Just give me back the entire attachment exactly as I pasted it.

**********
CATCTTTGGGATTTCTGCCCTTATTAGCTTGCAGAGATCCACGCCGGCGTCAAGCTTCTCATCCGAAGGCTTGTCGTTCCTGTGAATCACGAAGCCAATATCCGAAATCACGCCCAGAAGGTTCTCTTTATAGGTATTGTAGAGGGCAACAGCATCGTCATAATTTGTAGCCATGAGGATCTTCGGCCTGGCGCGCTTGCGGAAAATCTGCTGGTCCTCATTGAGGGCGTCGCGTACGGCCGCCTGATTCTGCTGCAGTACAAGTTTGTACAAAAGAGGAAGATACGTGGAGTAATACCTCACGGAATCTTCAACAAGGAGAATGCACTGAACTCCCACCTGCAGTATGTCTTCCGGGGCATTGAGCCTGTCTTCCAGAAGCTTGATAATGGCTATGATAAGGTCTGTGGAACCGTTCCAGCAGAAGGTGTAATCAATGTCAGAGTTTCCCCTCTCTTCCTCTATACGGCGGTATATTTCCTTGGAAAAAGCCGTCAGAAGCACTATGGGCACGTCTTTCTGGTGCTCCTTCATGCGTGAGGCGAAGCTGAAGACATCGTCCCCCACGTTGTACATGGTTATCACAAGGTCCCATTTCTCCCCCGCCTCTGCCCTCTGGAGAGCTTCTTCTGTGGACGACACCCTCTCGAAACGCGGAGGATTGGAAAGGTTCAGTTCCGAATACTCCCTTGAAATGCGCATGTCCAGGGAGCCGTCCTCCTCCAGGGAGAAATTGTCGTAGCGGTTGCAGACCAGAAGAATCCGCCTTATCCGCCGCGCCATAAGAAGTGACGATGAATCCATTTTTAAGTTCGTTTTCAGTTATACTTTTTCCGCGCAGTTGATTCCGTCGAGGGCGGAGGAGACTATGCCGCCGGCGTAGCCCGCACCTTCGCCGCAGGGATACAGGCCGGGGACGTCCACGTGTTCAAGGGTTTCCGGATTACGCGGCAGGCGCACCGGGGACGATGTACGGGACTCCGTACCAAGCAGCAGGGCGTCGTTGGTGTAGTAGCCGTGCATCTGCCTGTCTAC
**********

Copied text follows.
CATCTTTGGGATTTCTGCCCTTATTAGCTTGCAGAGATCCACGCCGGCGTCAAGCTTCTCATCCGAAGGCTTGTCGTTCCTGTGAATCACGAAGCCAATATCCGAAATCACGCCCAGAAGGTTCTCTTTATAGGTATTGTAGAGGGCAACAGCATCGTCATAATTTGTAGCCATGAGGATCTTCGGCCTGGCGCGCTTGCGGAAAATCTGCTGGTCCTCATTGAGGGCGTCGCGTACGGCCGCCTGATTCTGCTGCAGTACAAGTTTGTACAAAAGAGGAAGATACGTGGAGTAATACCTCACGGAATCTTCAACAAGGAGAATGCACTGAACTCCCACCTGCAGTATGTCTTCCGGGGCATTGAGCCTGTCTTCCAGAAGCTTGATAATGGCTATGATAAGGTCTGTGGAACCGTTCCAGCAGAAGGTGTAATCAATGTCAGAGTTTCCCCTCTCTTCCTCTATACGGCGGTATATTTCCTTGGAAAAAGCCGTCAGAAGCACTATGGGCACGTCTTTCTGGTGCTCCTTCATGCGTGAGGCGAAGCTGAAGACATCGTCCCCCACGTTGTACATGGTTATCACAAGGTCCCATTTCTCCCCCGCCTCTGCCCTCTGGAGAGCTTCTTCTGTGGACGACACCCTCTCGAAACGCGGAGGATTGGAAAGGTTCAGTTCCGAATACTCCCTTGAAATGCGCATGTCCAGGGAGCCGTCCTCCTCCAGGGAGAAATTGTCGTAGCGGTTGCAGACCAGAAGAATCCGCCTTATCCGCCGCGCCATAAGAAGTGACGATGAATCCATTTTTAAGTTCGTTTTCAGTTATACTTTTTCCGCGCAGTTGATTCCGTCGAGGGCGGAGGAGACTATGCCGCCGGCGTAGCCCGCACCTTCGCCGCAGGGATACAGGCCGGGGACGTCCACGTGTTCAAGGGTTTCCGGATTACGCGGCAGGCGCACCGGGGACGATGTACGGGACTCCGTACCAAGCAGCAGGGCGTCGTTGGTGTAGTAGCCGTGCATCTGCCTGTCTAC